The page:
As we all know, in some Asian countries dogs are not only pets, but a part of the menu as well. China – together with Vietnam and South Korea – is on the list of countries where the slaughtering of dogs, sale and consumption of dog meat has been legal for many generations. Over time, the Chinese have built a strong bond with dogs and eat dog meat less and less. Dog meat consumers are mainly minorities living in southern China in the Guangdong and Guangxi areas. Another group of dog meat consumers are traditional Chinese medicine enthusiasts, since they believe that it is very healthy.
The Chinese government is actively involved in the fight against dog consumption and prepares restrictive laws. The first city to pass laws banning the consumption of dogs and cats was Shenzen. In case of violation of this restriction, both restaurant owners and consumers of this meat will be punished by a heavy fine. This big step did not go unnoticed – soon the city of Zhuhai joined the ban as well.
The Lychee and Dog Meat Festival
One of the reasons why China is considered to be an avid dog meat consumer is the Yulin dog meat festival. The public became aware of it through the media and animal rights groups, joined by a number of activists or celebrities, all of them alerting to the stealing and cruel slaughtering of dogs for the festival, as well as the poor conditions they’re kept in. Although the organizers deny any inhumane treatment of the dogs, the reality is some people really do believe that torturing an animal to death is the best way to pretreat its meat before consumption. The festival is not even a thousand-year-old tradition – its grand opening took place on the 21st of July in 2009. Since then it is held every year at the same time and runs for 10 days. During this festival, the guests consume thousands of dogs.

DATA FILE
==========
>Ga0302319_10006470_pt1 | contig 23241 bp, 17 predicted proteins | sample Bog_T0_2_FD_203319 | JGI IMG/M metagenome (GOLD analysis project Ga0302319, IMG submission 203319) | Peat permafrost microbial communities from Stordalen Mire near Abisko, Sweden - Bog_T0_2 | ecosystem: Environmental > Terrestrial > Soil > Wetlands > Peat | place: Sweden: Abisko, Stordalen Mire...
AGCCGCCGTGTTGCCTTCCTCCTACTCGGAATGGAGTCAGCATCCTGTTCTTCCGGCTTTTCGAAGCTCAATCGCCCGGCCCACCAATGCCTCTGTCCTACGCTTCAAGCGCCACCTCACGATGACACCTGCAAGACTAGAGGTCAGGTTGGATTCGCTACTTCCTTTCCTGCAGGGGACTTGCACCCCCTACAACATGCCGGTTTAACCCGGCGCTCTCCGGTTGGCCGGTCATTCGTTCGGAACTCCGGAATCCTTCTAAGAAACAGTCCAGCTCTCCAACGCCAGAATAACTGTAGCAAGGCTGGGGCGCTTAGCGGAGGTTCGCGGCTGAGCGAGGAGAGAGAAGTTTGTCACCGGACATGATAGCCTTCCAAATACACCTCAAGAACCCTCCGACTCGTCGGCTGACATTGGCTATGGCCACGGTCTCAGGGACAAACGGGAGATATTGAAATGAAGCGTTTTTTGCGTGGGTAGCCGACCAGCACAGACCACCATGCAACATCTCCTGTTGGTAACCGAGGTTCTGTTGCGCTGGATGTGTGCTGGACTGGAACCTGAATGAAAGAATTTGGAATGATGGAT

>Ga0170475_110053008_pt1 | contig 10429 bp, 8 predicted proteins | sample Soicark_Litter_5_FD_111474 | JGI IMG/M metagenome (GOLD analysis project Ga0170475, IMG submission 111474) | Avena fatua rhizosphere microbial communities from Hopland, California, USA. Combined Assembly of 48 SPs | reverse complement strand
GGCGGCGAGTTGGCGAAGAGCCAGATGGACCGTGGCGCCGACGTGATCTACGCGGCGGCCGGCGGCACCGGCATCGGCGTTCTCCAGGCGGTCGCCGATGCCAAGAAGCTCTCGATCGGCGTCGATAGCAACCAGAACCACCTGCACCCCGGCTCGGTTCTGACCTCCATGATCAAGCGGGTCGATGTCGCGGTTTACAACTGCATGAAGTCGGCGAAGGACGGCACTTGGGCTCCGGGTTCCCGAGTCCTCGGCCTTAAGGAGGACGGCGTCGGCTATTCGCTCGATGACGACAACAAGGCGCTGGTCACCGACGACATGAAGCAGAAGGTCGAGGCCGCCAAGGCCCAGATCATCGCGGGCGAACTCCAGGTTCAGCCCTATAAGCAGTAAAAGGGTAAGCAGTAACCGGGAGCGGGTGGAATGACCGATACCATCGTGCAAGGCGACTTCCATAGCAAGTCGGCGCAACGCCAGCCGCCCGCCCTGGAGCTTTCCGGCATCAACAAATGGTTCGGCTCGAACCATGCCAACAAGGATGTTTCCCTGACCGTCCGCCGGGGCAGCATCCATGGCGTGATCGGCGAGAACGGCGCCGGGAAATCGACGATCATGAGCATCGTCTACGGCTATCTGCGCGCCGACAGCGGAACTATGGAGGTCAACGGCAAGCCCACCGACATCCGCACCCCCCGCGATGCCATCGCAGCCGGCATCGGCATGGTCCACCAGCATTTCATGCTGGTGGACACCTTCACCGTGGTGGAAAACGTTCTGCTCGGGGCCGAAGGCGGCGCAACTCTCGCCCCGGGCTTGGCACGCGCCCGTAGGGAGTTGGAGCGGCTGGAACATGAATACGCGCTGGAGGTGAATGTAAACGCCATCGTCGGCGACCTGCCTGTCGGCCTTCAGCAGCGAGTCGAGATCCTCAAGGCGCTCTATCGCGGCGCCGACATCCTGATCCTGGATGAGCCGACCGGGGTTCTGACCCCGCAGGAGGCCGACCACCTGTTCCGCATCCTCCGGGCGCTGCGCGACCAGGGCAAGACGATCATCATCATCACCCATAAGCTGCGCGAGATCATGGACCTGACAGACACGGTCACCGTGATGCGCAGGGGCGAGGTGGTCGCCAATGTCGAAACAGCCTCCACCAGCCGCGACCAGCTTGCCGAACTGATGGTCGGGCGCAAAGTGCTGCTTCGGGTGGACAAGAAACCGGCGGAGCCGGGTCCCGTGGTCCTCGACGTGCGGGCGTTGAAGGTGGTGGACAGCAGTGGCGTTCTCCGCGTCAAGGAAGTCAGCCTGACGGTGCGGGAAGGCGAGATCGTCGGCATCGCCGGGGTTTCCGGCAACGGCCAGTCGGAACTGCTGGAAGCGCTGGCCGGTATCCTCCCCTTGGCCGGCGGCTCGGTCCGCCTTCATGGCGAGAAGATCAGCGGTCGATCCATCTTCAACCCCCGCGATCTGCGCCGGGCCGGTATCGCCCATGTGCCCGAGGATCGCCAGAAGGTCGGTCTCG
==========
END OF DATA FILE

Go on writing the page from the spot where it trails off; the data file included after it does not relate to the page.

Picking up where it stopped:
Impacts of the pandemic
Many people, especially from the younger generation, believe that consuming dog meat is wrong and they’re explicitly against it. However, it should be noted that the efforts to prevent dog slaughtering on the markets have been significantly accelerated by the coronavirus pandemic. In the past year, the city of Yulin issued a statement prohibiting the consumption of dog meat on the markets in order to fight against the spread of COVID-19, and even though the dog meat festival was held as usual, the number of participants was allegedly much smaller than before.